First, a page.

You might ask the obvious question: What do I, a seventeen-year-old Haitian American from Miami with way too little life experience, have to say about anything?

Actually, a lot.

Thanks to “the incident” (don’t ask), I’m spending the next two months doing what my school is calling a “spring volunteer immersion project.” It’s definitely no vacation. I’m toiling away under the ever-watchful eyes of Tati Estelle at her new nonprofit. And my lean-in queen of a mother is even here to make sure I do things right. Or she might just be lying low to dodge the media sharks after a much more public incident of her own…and to hide a rather devastating secret.

All things considered, there are some pretty nice perks…like flirting with Tati’s distractingly cute intern, getting actual face time with my mom and experiencing Haiti for the first time. I’m even exploring my family’s history—which happens to be loaded with betrayals, superstitions and possibly even a family curse.

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I truly loved this book! ( I finished it already)  I only wasn’t too keen on the parts that delved into the practice of voodoo which is very prevalent in Caribbean ( predominantly Haitian culture) Other than that, the story of mothers and daughters and how they navigate through various means of  trauma really pulled on my heartstrings.

The Marriage Clock: Zara Raheem

In Zara Raheem’s fresh, funny, smart debut, a young, Muslim-American woman is given three months to find the right husband or else her traditional Indian parents will find one for her–a novel with a universal story that everyone can relate to about the challenges of falling in love.

To Leila Abid’s traditional Indian parents, finding a husband in their South Asian-Muslim American community is as easy as match, meet, marry. But for Leila, a marriage of arrangement clashes with her lifelong dreams of a Bollywood romance which has her convinced that real love happens before marriage, not the other way around.

Finding the right husband was always part of her life-plan, but after 26 years of singledom, even Leila is starting to get nervous. And to make matters worse, her parents are panicking, the neighbors are talking, and she’s wondering, are her expectations just too high? So Leila decides it’s time to stop dreaming and start dating.

She makes a deal with her parents: they’ll give her three months, until their 30th wedding anniversary, to find a husband on her own terms. But if she fails, they’ll take over and arrange her marriage for her.

With the stakes set, Leila succumbs to the impossible mission of satisfying her parents’ expectations, while also fulfilling her own western ideals of love. But after a series of speed dates, blind dates, online dates and even ambush dates, the sparks just don’t fly! And now, with the marriage clock ticking, and her 3-month deadline looming in the horizon, Leila must face the consequences of what might happen if she doesn’t find “the one…”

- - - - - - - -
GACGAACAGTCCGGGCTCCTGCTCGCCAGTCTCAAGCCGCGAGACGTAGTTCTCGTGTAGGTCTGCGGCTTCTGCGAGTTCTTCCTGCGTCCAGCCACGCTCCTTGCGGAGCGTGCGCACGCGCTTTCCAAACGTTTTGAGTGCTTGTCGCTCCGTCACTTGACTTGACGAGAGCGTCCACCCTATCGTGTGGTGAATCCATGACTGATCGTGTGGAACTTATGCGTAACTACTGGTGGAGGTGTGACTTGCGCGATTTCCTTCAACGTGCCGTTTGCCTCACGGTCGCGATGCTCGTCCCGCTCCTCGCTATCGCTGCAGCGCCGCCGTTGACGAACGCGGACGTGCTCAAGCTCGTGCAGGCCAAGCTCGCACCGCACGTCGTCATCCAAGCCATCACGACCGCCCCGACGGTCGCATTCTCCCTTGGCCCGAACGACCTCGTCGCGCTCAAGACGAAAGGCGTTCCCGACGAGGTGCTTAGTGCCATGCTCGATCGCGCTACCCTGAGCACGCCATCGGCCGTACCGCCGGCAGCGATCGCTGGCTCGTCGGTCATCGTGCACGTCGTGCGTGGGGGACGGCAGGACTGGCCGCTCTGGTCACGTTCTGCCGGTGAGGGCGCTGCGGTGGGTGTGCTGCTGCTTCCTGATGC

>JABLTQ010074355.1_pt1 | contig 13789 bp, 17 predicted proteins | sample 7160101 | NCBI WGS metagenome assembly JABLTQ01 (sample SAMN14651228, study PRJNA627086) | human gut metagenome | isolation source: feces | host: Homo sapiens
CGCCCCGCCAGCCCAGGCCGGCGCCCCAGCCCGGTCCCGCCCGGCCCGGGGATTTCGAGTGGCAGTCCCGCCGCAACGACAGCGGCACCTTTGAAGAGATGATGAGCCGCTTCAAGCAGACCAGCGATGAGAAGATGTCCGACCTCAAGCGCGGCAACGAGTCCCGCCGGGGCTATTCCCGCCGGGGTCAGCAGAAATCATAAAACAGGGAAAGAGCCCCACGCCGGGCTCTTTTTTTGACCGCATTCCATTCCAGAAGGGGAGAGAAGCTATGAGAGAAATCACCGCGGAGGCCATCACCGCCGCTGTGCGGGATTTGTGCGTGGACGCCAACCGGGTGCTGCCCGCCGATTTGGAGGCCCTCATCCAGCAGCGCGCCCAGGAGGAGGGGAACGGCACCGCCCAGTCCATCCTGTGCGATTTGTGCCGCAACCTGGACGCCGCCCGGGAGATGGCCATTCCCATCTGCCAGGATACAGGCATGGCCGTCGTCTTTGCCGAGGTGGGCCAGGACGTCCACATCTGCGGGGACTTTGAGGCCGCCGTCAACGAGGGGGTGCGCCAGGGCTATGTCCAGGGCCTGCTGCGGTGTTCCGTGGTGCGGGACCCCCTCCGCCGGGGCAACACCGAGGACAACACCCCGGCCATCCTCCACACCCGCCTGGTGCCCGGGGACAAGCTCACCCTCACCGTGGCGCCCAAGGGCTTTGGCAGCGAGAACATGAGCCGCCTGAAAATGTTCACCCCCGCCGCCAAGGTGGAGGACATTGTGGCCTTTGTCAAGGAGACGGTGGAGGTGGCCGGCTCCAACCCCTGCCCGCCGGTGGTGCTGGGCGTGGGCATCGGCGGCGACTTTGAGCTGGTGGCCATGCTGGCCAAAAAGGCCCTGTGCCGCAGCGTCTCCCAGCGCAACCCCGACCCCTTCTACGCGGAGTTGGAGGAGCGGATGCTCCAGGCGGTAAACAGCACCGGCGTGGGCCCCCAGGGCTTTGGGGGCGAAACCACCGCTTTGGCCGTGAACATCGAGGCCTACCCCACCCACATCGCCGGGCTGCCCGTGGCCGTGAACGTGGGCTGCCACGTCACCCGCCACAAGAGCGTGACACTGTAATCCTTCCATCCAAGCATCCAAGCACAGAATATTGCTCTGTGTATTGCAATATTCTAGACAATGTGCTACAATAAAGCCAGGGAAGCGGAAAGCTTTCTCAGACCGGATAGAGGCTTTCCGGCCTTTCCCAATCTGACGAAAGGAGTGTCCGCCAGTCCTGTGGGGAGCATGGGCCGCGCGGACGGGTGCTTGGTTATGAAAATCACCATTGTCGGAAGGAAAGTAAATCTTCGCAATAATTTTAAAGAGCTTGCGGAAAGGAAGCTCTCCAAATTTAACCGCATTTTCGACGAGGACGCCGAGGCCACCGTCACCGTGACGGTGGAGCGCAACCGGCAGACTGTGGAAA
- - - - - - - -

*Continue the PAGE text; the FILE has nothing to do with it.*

39298169. sy475 Sounded interesting! Starting this one today!

The Woman Next Door: Yewande Omotoso

Hortensia James and Marion Agostino are neighbours. One is black, one white. Both are successful women with impressive careers. Both have recently been widowed. And both are sworn enemies, sharing hedge and hostility which they prune with a zeal that belies the fact that they are both over eighty.

But one day an unforeseen event forces the women together. And gradually the bickering and sniping softens into lively debate, and from there into memories shared. But could these sparks of connection ever transform into friendship? Or is it too late to expect these two to change?

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Interesting concept. Interested to see how this turns out. 

Behold The Dreamers: Imbolo Mbue

Jende Jonga, a Cameroonian immigrant living in Harlem, has come to the United States to provide a better life for himself, his wife, Neni, and their six-year-old son. In the fall of 2007, Jende can hardly believe his luck when he lands a job as a chauffeur for Clark Edwards, a senior executive at Lehman Brothers. Clark demands punctuality, discretion, and loyalty—and Jende is eager to please. Clark’s wife, Cindy, even offers Neni temporary work at the Edwardses’ summer home in the Hamptons. With these opportunities, Jende and Neni can at last gain a foothold in America and imagine a brighter future.

However, the world of great power and privilege conceals troubling secrets, and soon Jende and Neni notice cracks in their employers’ façades.

When the financial world is rocked by the collapse of Lehman Brothers, the Jongas are desperate to keep Jende’s job—even as their marriage threatens to fall apart. As all four lives are dramatically upended, Jende and Neni are forced to make an impossible choice.

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I started this last year but had to return it to the library before I had a chance to finish it. I honestly forgot about it until I heard a colleague of mine speaking about it.  What I’ve read so far was great so I’m looking forward to finishing it. 

Thick: And Other Essays : Tressie McMillan Cottom

Smart, humorous, and strikingly original thoughts on race, beauty, money, and more—by one of today’s most intrepid public intellectuals

Tressie McMillan Cottom, the writer, professor, and acclaimed author of Lower Ed, now brilliantly shifts gears from running regression analyses on college data to unleashing another identity: a purveyor of wit, wisdom—and of course Black Twitter snark—about all that is right and much that is so very wrong about this thing we call society. In the bestselling tradition of bell hooks and Roxane Gay, McMillan Cottom’s freshman collection illuminates a particular trait of her tribe: being thick. In form, and in substance.